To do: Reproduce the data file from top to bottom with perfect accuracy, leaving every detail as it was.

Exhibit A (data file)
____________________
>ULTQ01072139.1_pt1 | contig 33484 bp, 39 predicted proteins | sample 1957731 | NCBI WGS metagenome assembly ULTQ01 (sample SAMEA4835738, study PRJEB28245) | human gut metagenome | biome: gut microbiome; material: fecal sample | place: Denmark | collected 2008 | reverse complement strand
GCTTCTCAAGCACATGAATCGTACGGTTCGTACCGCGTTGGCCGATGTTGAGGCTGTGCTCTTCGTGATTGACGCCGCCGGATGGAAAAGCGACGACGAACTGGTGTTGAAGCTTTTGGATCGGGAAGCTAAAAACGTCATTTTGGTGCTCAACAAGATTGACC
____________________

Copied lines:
>ULTQ01072139.1_pt1 | contig 33484 bp, 39 predicted proteins | sample 1957731 | NCBI WGS metagenome assembly ULTQ01 (sample SAMEA4835738, study PRJEB28245) | human gut metagenome | biome: gut microbiome; material: fecal sample | place: Denmark | collected 2008 | reverse complement strand
GCTTCTCAAGCACATGAATCGTACGGTTCGTACCGCGTTGGCCGATGTTGAGGCTGTGCTCTTCGTGATTGACGCCGCCGGATGGAAAAGCGACGACGAACTGGTGTTGAAGCTTTTGGATCGGGAAGCTAAAAACGTCATTTTGGTGCTCAACAAGATTGACC